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Tuesday, 8 May, 2001, 12:12 GMT 13:12 UK
Bangladesh fears Tagore attacks
Bomb blast aftermath
A bomb in Dhaka last month killed 10 people
By Alastair Lawson in Dhaka

Police in Bangladesh have stepped up security at arts and cultural centres associated with the revered Bengali author and poet Rabindranath Tagore.

Rabindranath Tagore
Rabindranath Tagore: His legacy is in question
The authorities say that they fear the centres may be subjected to bomb attacks by elements they describe as opposed to secular Bengali culture.

Tuesday is the 140th anniversary of the birth of Tagore, whose name means the same to many Bengalis as Shakespeare does to the English.

He is venerated for his poems, prose and song.

Secular legacy

Yet there are elements in the country who are opposed to Tagore's largely secular legacy.

Rabindranath Tagore
Born in 1861
Wrote first poem aged 7
One of his songs now used as Indian national anthem
Produced thousands of poems, stories and songs
Awarded Nobel Prize for Literature
Died in 1941
The government accuses hardline Islamic groups of venting their hatred against Bengali culture by instigating a series of bomb blasts over the last two years at cultural festivals.

Last month, 10 people were killed in a bomb attack while celebrating Bengali new year in Dhaka.

The bomb went off as a musician was singing one of Tagore's songs.

In January, there was a similar bomb attack at a meeting of the Bangladesh Communist Party in Dhaka.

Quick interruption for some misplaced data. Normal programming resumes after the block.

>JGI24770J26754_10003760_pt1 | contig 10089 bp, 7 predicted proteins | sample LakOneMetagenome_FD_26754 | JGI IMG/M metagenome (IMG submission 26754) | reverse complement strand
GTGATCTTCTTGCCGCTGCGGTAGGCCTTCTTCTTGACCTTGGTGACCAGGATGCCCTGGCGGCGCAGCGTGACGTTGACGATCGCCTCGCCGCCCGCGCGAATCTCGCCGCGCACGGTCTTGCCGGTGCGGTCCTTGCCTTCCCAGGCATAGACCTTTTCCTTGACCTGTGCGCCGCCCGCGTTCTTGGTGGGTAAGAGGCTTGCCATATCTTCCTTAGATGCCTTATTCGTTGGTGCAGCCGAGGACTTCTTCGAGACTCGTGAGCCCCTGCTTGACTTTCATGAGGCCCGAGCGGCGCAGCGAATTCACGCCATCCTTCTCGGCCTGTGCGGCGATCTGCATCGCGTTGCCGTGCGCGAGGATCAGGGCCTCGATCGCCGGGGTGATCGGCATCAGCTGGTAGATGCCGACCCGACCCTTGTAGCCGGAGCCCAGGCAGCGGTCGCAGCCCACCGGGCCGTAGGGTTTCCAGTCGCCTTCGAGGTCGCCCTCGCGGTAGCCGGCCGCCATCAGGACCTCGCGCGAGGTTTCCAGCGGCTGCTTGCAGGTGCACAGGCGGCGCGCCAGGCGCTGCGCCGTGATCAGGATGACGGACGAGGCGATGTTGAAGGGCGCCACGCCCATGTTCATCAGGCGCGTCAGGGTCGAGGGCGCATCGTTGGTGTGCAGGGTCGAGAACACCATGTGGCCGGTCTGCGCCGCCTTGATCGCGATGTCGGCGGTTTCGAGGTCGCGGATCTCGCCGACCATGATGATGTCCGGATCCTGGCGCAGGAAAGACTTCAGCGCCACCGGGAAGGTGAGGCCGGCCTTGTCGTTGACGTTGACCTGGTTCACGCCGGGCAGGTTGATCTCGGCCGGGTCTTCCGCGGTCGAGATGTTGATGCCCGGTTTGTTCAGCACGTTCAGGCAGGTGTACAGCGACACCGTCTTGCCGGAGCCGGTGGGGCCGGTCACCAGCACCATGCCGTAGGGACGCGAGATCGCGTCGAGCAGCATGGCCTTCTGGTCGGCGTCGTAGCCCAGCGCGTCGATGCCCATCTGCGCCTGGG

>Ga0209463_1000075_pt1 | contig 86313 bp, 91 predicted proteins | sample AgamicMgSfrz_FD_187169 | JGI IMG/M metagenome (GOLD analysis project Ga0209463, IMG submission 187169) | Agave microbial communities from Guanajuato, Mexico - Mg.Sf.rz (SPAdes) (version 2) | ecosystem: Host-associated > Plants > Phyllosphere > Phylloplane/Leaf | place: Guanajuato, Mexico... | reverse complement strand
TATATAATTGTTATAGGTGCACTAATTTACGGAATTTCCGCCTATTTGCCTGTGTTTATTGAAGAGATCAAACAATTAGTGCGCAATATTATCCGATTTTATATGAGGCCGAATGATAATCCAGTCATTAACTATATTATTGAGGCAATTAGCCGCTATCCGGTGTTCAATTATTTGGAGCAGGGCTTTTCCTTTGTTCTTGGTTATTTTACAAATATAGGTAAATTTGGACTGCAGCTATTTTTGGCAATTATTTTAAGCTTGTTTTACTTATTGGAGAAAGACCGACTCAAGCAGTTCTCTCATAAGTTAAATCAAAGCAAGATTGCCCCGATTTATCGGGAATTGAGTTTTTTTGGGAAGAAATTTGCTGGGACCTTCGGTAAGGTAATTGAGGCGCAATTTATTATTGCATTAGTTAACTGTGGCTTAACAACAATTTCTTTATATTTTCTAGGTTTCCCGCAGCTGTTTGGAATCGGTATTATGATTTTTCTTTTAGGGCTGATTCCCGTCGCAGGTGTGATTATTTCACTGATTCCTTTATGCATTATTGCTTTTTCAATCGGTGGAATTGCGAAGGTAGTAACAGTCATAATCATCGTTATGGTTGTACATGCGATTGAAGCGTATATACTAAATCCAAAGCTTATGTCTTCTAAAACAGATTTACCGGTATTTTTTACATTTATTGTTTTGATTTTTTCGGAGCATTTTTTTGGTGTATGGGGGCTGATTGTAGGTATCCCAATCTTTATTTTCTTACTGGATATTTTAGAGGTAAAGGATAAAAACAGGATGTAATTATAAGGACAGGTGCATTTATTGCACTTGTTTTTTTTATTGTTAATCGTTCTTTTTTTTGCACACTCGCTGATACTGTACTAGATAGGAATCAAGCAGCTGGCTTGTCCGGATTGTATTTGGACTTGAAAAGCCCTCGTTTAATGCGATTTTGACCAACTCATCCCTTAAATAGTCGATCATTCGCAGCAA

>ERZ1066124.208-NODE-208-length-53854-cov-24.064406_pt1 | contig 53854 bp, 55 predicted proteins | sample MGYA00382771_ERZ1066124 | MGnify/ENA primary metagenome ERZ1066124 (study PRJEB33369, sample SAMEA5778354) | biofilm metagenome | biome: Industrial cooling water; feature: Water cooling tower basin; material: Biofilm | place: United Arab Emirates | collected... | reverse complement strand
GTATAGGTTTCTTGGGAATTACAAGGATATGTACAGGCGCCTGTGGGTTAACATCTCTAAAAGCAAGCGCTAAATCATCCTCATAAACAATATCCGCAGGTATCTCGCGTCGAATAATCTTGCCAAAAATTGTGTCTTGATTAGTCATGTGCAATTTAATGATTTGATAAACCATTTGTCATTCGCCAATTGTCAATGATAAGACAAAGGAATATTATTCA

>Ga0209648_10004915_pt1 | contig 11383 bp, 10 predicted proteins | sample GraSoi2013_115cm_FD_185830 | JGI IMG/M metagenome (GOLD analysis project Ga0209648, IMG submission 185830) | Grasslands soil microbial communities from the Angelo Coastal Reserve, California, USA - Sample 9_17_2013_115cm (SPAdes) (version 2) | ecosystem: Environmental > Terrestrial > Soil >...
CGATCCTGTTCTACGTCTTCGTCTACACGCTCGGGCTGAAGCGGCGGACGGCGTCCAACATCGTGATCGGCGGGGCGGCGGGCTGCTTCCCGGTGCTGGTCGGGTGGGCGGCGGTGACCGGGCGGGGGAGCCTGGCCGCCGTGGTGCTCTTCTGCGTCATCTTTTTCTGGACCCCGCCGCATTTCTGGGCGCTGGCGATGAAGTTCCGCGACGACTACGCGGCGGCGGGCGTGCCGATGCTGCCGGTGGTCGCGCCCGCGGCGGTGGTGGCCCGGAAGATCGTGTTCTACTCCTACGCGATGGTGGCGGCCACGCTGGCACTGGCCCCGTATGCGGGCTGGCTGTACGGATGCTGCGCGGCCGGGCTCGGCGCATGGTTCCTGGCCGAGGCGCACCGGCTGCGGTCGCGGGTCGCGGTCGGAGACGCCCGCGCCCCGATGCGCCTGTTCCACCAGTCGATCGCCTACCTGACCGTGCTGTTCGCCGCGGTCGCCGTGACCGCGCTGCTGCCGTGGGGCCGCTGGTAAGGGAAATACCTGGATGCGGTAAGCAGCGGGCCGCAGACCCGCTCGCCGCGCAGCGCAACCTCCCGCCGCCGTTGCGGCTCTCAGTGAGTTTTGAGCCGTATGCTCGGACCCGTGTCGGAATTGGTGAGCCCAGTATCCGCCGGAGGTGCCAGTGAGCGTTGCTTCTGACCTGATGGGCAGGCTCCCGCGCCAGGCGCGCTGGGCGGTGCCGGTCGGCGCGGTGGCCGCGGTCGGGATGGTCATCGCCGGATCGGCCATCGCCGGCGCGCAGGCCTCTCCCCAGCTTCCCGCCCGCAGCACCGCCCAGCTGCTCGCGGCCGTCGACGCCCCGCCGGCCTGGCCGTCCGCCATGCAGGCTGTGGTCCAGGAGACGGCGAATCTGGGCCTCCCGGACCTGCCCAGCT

Islamic groups

No-one has claimed responsibility for either of these attacks, but a poem published in most newspapers on Tuesday by one of the country's most celebrated writers, Shamsur Rahman, strongly hints that radical Islamic groups are to blame.

Written in the form of a open letter to Rabindranath Tagore, the poem bemoans the undermining of Bengali culture and arts by intolerant elements.

Mr Rahman said in an interview with the BBC that Rabindranath Tagore's legacy was being attacked and must be resisted.

The emotions stirred in Bangladesh at the mention of Tagore's name to some extent go to the heart of the debate about the country's future.

There is much discussion as to whether Bangladesh will assume a more overtly Islamic character, or whether it will continue to take pride in Bengali culture and traditions over and above religious sentiment.

See also:

02 Mar 00 | South Asia
Bangladesh singer rocks traditionalists
23 Aug 99 | South Asia
Bangladesh angry over Time report
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